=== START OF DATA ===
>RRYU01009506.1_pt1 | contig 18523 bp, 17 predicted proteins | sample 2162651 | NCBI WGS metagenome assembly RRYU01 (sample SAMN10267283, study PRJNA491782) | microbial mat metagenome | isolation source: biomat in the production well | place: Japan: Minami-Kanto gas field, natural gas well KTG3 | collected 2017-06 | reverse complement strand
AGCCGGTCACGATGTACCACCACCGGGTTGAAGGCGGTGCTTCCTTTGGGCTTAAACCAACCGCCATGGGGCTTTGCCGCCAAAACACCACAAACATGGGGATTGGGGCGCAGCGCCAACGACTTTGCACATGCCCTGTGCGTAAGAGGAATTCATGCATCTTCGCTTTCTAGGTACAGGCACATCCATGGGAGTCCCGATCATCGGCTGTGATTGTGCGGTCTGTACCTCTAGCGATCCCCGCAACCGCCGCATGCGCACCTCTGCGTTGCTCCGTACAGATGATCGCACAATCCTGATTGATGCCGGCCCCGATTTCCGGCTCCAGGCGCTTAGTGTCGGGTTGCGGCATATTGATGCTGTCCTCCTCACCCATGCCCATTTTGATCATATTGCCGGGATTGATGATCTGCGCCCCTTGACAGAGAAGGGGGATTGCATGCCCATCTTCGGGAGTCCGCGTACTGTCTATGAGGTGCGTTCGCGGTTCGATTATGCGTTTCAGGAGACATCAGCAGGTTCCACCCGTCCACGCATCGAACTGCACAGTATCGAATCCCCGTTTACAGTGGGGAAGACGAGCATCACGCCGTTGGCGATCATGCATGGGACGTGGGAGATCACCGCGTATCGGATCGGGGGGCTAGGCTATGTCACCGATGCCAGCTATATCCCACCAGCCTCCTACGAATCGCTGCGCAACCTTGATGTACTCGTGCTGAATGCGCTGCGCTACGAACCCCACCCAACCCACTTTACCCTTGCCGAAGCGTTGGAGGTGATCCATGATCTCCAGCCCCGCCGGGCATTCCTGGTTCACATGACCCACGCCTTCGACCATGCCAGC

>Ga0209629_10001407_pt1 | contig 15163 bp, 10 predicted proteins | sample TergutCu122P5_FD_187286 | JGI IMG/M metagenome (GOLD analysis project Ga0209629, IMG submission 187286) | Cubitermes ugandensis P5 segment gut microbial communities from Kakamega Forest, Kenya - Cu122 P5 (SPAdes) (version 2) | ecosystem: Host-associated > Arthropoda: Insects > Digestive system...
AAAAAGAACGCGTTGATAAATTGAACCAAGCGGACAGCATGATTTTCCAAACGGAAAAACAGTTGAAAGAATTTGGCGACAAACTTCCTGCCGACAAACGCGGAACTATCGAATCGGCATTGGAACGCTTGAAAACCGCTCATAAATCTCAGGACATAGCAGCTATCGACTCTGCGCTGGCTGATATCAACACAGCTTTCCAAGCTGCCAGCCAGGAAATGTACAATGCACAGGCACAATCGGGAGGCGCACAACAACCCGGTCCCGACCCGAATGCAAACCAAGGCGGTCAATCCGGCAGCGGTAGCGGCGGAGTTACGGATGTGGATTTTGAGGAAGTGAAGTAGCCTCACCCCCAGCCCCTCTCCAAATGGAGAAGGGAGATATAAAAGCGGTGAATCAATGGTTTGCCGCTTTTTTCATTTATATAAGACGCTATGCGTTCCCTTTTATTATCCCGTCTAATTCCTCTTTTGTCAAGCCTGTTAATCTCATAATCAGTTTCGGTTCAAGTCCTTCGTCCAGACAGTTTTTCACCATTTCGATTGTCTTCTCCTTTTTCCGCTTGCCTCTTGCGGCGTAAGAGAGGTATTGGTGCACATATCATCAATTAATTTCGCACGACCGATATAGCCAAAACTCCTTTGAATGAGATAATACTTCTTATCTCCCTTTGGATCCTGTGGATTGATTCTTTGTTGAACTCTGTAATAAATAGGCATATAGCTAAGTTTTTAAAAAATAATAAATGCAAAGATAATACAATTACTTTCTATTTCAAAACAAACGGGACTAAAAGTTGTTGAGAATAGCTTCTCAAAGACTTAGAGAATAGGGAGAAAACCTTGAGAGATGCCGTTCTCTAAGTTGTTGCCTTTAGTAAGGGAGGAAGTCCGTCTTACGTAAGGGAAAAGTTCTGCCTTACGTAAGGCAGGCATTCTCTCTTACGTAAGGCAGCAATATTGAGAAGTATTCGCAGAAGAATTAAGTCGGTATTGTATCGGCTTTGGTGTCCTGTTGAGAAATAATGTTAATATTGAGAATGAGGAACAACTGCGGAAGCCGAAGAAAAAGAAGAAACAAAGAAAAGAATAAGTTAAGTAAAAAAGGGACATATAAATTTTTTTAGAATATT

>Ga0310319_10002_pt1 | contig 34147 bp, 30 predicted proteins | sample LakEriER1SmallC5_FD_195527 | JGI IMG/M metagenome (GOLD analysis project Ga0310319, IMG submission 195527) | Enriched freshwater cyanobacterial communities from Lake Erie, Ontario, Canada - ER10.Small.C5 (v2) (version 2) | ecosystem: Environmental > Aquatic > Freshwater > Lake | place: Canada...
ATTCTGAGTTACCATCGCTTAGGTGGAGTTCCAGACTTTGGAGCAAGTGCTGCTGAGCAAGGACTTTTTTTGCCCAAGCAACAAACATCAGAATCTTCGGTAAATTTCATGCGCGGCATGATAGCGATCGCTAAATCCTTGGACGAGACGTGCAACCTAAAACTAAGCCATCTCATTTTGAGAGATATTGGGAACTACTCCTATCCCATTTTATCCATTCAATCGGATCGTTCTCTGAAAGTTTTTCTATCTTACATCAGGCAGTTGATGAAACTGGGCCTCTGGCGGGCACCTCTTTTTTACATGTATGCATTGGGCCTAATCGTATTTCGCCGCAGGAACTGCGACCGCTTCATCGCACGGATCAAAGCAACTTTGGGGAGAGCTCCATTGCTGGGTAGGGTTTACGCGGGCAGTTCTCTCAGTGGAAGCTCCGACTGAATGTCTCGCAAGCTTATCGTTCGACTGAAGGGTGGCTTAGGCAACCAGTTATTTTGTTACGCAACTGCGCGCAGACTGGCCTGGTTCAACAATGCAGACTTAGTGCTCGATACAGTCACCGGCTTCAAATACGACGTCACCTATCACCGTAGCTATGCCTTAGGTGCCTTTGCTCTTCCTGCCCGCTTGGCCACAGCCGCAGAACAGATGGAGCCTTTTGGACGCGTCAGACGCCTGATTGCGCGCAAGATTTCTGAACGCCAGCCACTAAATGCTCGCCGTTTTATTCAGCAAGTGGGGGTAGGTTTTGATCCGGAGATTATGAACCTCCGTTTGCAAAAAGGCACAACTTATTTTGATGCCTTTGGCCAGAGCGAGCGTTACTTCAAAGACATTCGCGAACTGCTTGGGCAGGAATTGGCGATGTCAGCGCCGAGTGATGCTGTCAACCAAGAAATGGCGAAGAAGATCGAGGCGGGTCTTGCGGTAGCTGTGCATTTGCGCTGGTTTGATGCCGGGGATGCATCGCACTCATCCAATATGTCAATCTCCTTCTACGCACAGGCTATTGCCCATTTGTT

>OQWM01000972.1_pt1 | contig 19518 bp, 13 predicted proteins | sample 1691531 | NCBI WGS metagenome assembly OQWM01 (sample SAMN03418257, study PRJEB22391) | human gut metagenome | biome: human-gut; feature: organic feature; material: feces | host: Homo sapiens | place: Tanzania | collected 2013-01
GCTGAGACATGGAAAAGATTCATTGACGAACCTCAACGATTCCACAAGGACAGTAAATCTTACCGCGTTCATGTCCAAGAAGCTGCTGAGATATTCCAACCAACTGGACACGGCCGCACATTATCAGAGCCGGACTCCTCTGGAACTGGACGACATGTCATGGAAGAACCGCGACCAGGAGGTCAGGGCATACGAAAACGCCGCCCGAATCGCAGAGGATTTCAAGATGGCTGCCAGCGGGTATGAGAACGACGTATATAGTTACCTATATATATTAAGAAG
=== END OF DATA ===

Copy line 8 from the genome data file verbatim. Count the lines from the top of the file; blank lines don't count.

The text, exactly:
GCTGAGACATGGAAAAGATTCATTGACGAACCTCAACGATTCCACAAGGACAGTAAATCTTACCGCGTTCATGTCCAAGAAGCTGCTGAGATATTCCAACCAACTGGACACGGCCGCACATTATCAGAGCCGGACTCCTCTGGAACTGGACGACATGTCATGGAAGAACCGCGACCAGGAGGTCAGGGCATACGAAAACGCCGCCCGAATCGCAGAGGATTTCAAGATGGCTGCCAGCGGGTATGAGAACGACGTATATAGTTACCTATATATATTAAGAAG